The term ‘accidental landlord’ has become extremely common throughout the United Kingdom in recent years. Accidental landlords are defined as those who have attempted to sell their property for some time without having much success. In these circumstances, some will choose to rent the property privately and benefit from a rental income rather than sit and wait for the right buyer to appear.
A report recently published by property analysts, Hometrack found that despite low rates being offered on mortgages, buyers are dragging their feet when it comes to signing on the dotted line. In fact, its findings concluded that there was a 23% decrease in buyers registering with Estate Agents in the period August 2011 – January 2012. Couple this with Land Registry figures which show a 1.3% decline in house prices since December 2010 and it’s easy to see why the term ‘accidental landlord’ was coined.
While experts like property portal RightMove are suggesting that the market is fragmented and citing the emergence of ‘micro-markets’ around the country, the reality for many homeowners over the last few years is that a stagnant market has eroded confidence, often resulting in the For Sale sign remaining glued to the exterior. Faced with a choice of lowering prices, waiting out the slump and continuing to pay a mortgage on a home they no longer want to live in or taking advantage of the property rental boom, homeowners in their thousands have opted to cash in.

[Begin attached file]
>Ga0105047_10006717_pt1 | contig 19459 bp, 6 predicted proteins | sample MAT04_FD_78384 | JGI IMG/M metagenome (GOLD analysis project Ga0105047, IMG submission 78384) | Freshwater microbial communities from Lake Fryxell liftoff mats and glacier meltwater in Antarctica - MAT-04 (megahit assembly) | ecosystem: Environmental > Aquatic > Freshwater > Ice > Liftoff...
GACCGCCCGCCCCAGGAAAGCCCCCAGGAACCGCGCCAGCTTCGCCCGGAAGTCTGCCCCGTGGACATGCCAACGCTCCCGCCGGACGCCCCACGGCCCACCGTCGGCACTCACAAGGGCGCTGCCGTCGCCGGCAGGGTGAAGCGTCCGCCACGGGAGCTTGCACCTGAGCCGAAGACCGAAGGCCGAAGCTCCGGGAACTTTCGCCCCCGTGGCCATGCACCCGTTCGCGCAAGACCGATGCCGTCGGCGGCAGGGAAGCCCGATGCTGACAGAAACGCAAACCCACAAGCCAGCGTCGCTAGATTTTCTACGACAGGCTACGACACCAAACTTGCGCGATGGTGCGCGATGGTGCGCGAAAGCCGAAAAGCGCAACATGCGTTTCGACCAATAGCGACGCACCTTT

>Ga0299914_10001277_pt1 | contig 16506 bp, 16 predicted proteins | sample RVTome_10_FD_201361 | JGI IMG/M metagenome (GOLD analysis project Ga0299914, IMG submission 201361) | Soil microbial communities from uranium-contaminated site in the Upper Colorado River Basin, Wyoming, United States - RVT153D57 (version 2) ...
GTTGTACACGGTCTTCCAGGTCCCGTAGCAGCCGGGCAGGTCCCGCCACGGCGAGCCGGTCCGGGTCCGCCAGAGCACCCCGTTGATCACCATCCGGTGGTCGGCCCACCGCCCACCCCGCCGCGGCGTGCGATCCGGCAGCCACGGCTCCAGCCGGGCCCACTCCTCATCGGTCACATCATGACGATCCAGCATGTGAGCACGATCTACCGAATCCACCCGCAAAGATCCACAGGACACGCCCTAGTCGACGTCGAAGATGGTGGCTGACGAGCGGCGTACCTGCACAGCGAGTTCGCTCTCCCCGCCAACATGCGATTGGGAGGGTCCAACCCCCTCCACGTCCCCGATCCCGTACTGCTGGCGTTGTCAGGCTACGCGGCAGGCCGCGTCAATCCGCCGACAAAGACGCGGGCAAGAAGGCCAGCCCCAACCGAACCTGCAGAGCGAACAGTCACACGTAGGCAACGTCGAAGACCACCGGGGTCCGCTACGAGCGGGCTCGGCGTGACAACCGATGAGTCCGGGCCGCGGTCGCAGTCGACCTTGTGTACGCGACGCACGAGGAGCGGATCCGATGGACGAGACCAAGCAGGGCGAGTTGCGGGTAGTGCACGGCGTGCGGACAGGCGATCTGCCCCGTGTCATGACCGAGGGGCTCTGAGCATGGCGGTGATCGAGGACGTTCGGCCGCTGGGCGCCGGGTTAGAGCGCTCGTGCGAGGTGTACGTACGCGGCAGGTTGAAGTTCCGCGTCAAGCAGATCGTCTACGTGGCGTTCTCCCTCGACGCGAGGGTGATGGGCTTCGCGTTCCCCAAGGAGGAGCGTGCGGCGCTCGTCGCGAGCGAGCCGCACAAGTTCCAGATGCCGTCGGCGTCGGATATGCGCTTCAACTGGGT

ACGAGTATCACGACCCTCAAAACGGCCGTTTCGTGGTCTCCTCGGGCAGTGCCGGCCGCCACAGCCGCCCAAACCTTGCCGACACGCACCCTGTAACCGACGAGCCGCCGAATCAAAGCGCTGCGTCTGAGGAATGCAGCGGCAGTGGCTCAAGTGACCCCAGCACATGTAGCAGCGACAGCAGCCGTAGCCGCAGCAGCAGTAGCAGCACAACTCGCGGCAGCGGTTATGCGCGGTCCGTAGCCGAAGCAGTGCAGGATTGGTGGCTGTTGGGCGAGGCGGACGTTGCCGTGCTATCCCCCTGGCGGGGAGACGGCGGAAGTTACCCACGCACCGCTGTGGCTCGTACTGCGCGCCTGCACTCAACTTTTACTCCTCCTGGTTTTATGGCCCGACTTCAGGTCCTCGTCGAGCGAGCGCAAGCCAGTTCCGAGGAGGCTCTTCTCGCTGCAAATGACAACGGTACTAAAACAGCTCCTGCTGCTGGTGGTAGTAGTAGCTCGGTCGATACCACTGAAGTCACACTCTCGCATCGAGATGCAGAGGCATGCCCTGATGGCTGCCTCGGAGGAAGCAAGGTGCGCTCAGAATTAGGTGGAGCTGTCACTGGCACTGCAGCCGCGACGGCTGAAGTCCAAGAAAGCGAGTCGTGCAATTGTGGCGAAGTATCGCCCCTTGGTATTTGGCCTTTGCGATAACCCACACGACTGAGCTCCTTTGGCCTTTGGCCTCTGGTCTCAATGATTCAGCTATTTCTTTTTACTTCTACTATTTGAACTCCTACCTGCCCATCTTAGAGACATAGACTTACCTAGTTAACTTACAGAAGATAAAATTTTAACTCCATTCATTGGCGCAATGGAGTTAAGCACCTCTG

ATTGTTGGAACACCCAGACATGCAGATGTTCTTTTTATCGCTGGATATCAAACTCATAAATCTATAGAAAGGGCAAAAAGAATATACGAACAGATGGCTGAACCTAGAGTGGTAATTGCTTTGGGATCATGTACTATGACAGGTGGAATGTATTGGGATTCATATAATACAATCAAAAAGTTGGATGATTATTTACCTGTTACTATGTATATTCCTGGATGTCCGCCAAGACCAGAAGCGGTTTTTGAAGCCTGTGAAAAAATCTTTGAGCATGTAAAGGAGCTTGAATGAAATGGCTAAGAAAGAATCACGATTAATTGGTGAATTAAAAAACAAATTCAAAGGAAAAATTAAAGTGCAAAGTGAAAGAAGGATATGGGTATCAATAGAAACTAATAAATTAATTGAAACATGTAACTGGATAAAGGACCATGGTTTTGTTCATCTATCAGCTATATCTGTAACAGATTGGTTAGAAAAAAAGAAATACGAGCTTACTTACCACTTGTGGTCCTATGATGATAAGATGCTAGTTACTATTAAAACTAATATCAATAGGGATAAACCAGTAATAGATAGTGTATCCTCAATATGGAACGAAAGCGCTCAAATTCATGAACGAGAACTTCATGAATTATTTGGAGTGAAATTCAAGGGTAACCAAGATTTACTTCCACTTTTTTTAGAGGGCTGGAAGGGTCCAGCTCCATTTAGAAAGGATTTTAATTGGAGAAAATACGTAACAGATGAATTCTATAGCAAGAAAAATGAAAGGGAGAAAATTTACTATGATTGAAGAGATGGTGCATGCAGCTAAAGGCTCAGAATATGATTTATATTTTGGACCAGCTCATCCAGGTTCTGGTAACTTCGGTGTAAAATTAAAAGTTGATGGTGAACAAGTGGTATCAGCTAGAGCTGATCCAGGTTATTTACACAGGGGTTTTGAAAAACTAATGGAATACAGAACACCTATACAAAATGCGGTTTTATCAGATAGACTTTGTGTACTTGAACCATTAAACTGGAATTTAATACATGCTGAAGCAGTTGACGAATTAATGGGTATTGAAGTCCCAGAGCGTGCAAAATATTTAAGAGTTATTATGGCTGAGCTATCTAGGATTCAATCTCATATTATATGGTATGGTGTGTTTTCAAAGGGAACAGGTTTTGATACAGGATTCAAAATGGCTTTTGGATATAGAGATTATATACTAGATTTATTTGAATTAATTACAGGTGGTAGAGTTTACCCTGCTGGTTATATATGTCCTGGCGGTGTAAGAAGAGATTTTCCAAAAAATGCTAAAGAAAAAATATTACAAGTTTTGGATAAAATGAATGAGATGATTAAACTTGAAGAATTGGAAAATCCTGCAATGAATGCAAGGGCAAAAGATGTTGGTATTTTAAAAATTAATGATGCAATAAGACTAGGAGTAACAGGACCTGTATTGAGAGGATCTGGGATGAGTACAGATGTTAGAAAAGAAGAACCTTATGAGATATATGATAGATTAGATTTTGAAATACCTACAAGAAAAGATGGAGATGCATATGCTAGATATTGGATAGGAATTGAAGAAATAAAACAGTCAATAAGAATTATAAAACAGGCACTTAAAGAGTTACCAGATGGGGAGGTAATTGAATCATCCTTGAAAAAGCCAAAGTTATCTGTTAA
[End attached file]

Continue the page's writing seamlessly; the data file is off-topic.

Although a new career as a landlord may not even have seemed like a remote possibility 12 or 18 months ago, it’s not all doom and gloom for those now finding themselves accidental landlords.
The benefits of being an accidental landlord
While selling homes has proved difficult for some, buying has become even more so. As a result of record levels of unemployment, poor consumer confidence and more stringent than ever mortgage requirements, millions of would be homeowners have found themselves renting instead. A report commission last summer dubbed ‘Generation Rent’ found that two thirds of non-homeowners despaired of ever buying and had resigned themselves to renting.
The net result is record-breaking rental yields – the average private rented property in England and Wales now amounts to a staggering £717 per month. For landlords (accidental or not) rental yields of this magnitude are often enough to cover the mortgage repayments on the unsold property.
Particularly in such turbulent times for the property market, renting a house privately with the ability to command such high rental income gives breathing room to wait for the market to improve and house prices to go up before attempting to sell for a second time
Renting out a private property that hasn’t sold also frees up the accidental landlord to move out, without the worry of leaving the house or flat unoccupied.
For those considering becoming private landlords for the first time, I Am The Agent, a revolutionary fixed fee letting agency in the UK, are experts at preparing a property for private rental and know what is expected of a landlord, from the organisation of paperwork to the house itself.
I Am The Agent offers a choice of packages, with the option to go it alone and manage the rental process independently or to use the services of experienced agents in the Greenwich Estate Agency.
In keeping with any intention to sell the property eventually, I Am The Agent also offers a fixed fee house sale package of £299.